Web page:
Tuesday, July 20, 2010

Farts are Funny (Except in Yoga Class)

If you are the mother of girls, or have no reference to what young boys find amusing, you may just want to stop reading right now.  If you don't live with boys who think the departure of gas from either end of the body is side-splittingly, pee-your-pants, hilarious, well...you probably won't find this topic very amusing.

I have to teach my boys manners and how to act civilly.  That's my job.  And, it's a damn hard job when toots and burps and other bodily functions that society (maybe it's just women) generally find offensive seem to be the highlight of my boys' existence.  I try to be stern and all, "that's not appropriate behavior" when they have contests to see who can fart the loudest or longest.  I remind them that passing gas is a personal matter and not something to which we draw attention.  But, sometimes their antics are just plain hilarious.  I can remind them to be polite and say excuse me and try to keep the passing of gas on the down-low when we are out in public. I will continue to demand respect and courteousness.  But we usually end up in fits of laughter because the hilarity is contagious.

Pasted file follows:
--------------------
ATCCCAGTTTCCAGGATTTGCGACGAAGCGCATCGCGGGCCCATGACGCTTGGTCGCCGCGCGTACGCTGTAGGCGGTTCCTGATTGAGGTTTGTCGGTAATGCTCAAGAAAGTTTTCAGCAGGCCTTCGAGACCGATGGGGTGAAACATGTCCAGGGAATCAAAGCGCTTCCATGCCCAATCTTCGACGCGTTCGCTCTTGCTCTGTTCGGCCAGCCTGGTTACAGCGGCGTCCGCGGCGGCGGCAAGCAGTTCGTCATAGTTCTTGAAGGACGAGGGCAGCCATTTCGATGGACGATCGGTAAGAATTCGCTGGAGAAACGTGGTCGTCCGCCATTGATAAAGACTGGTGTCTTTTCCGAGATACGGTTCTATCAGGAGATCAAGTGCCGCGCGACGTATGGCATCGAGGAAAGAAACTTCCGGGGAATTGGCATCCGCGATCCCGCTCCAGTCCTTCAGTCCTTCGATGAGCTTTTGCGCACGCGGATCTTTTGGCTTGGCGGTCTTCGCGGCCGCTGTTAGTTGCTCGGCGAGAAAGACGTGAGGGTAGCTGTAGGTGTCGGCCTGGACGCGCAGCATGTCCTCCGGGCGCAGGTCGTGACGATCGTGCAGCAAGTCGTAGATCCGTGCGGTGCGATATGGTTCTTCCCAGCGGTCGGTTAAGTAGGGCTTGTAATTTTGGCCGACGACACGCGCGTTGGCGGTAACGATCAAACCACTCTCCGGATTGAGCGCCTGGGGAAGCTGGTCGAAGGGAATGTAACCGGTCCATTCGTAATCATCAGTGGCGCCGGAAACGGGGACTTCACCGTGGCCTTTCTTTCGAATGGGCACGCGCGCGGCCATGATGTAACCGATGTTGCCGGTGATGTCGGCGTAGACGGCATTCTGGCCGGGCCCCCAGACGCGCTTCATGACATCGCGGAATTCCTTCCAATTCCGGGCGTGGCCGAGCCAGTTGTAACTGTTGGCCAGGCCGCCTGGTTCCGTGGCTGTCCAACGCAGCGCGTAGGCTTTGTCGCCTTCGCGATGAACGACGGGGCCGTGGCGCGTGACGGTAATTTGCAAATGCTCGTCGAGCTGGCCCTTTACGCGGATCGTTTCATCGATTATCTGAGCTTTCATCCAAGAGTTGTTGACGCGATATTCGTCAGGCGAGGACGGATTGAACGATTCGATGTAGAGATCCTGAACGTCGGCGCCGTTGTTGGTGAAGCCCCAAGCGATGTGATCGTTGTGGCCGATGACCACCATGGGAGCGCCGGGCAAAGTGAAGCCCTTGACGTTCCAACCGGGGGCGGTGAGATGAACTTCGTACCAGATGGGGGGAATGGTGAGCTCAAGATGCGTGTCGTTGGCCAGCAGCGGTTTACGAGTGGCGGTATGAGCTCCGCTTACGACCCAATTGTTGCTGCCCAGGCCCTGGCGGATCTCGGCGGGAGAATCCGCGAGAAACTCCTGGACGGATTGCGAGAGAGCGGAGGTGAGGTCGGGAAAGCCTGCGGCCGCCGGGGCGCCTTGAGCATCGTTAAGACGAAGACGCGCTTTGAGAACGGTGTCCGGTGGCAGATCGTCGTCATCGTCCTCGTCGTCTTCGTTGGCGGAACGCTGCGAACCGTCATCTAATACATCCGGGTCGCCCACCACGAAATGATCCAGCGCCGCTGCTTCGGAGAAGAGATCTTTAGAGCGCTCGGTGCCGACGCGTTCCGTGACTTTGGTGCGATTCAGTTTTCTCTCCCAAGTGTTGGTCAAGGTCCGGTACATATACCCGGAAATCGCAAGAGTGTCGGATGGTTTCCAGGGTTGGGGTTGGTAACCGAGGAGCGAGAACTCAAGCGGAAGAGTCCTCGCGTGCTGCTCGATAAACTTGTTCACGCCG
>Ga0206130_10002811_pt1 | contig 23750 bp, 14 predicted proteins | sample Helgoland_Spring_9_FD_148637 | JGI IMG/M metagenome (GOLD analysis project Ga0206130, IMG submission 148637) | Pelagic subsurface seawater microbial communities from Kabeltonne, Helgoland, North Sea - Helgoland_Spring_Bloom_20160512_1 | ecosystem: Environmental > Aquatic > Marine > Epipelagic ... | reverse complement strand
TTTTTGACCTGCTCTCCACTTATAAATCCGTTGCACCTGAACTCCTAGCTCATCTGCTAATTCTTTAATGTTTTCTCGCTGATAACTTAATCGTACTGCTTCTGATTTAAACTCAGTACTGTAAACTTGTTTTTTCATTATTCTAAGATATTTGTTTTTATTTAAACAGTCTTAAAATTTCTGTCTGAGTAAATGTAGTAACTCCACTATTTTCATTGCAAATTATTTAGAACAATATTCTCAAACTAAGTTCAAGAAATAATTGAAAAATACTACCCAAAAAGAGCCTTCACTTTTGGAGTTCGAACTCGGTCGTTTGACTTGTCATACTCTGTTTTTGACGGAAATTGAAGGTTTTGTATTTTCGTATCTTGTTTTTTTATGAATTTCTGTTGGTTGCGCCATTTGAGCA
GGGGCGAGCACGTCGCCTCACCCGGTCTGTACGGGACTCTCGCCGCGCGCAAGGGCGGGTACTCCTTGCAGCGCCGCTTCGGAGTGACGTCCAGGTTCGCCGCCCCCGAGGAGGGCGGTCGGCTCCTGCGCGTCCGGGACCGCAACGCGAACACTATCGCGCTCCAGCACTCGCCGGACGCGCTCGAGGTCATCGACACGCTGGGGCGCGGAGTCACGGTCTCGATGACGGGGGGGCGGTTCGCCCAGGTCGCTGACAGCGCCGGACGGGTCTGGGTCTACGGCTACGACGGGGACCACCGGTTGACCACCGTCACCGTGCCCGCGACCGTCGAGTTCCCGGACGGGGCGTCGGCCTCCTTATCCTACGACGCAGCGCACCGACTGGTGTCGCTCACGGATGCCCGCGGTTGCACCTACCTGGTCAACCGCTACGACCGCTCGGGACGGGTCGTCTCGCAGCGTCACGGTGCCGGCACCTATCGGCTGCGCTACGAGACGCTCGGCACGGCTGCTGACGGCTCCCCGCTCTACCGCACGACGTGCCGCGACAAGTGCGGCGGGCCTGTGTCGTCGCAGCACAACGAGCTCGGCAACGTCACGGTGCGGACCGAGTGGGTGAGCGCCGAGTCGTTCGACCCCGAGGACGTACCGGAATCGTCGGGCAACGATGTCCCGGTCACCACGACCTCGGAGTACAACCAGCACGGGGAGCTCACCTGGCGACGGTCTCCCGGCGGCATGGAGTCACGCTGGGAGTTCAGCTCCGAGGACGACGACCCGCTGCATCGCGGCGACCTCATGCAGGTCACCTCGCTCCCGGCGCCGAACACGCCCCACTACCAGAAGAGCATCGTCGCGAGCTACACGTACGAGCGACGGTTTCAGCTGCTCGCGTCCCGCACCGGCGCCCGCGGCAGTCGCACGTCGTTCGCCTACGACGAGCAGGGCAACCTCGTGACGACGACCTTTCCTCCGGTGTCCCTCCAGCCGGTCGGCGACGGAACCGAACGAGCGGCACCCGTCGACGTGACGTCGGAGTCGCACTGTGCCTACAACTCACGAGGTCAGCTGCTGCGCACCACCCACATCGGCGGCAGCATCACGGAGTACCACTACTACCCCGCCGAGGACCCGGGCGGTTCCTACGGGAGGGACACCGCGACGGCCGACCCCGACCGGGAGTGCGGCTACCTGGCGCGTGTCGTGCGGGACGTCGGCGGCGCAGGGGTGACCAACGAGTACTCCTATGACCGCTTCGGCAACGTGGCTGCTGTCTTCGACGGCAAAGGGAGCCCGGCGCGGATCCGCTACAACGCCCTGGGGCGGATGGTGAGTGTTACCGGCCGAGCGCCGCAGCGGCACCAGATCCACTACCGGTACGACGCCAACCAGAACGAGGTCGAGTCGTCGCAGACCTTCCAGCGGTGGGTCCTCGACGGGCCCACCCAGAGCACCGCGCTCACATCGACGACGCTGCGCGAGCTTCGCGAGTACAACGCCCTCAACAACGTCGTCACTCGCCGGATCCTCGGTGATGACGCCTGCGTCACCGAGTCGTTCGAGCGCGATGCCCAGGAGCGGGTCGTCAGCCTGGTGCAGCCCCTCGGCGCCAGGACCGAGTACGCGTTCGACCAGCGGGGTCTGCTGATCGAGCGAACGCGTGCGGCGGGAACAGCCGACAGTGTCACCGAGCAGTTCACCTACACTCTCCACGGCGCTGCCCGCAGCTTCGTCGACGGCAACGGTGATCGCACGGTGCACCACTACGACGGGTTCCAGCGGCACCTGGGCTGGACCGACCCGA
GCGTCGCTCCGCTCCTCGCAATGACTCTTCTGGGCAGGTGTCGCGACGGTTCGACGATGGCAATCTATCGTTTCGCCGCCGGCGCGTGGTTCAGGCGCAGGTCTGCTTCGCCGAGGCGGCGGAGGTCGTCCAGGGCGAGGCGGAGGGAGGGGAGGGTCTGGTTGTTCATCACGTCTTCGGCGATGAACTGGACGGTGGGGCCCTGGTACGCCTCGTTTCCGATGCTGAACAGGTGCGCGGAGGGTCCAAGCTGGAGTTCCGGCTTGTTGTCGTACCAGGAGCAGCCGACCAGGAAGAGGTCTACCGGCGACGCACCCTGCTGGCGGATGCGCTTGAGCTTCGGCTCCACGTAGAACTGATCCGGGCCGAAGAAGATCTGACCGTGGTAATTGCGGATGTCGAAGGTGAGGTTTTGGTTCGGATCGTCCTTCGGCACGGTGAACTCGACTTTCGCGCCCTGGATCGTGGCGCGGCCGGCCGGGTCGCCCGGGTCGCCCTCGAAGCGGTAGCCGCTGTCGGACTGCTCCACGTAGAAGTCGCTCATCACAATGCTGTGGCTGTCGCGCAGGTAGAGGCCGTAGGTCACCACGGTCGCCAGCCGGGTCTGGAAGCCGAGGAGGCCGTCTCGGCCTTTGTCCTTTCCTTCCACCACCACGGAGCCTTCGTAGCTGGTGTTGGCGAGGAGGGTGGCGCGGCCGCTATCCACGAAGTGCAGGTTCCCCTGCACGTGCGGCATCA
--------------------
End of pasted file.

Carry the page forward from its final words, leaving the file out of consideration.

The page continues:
As the mother of boys I have figured out that I can't fight testosterone on some subjects and testosterone wins when it comes to gas.  Boys think farts are funny.  Period.  Not just little boys, but grown men also.  Ask a bunch of guys what they did on their fishing trip and your bound to hear some detailed, comical stories about someone cutting the cheese.  Most of the time I admit to laughing too because farts are funny.  Except in yoga class.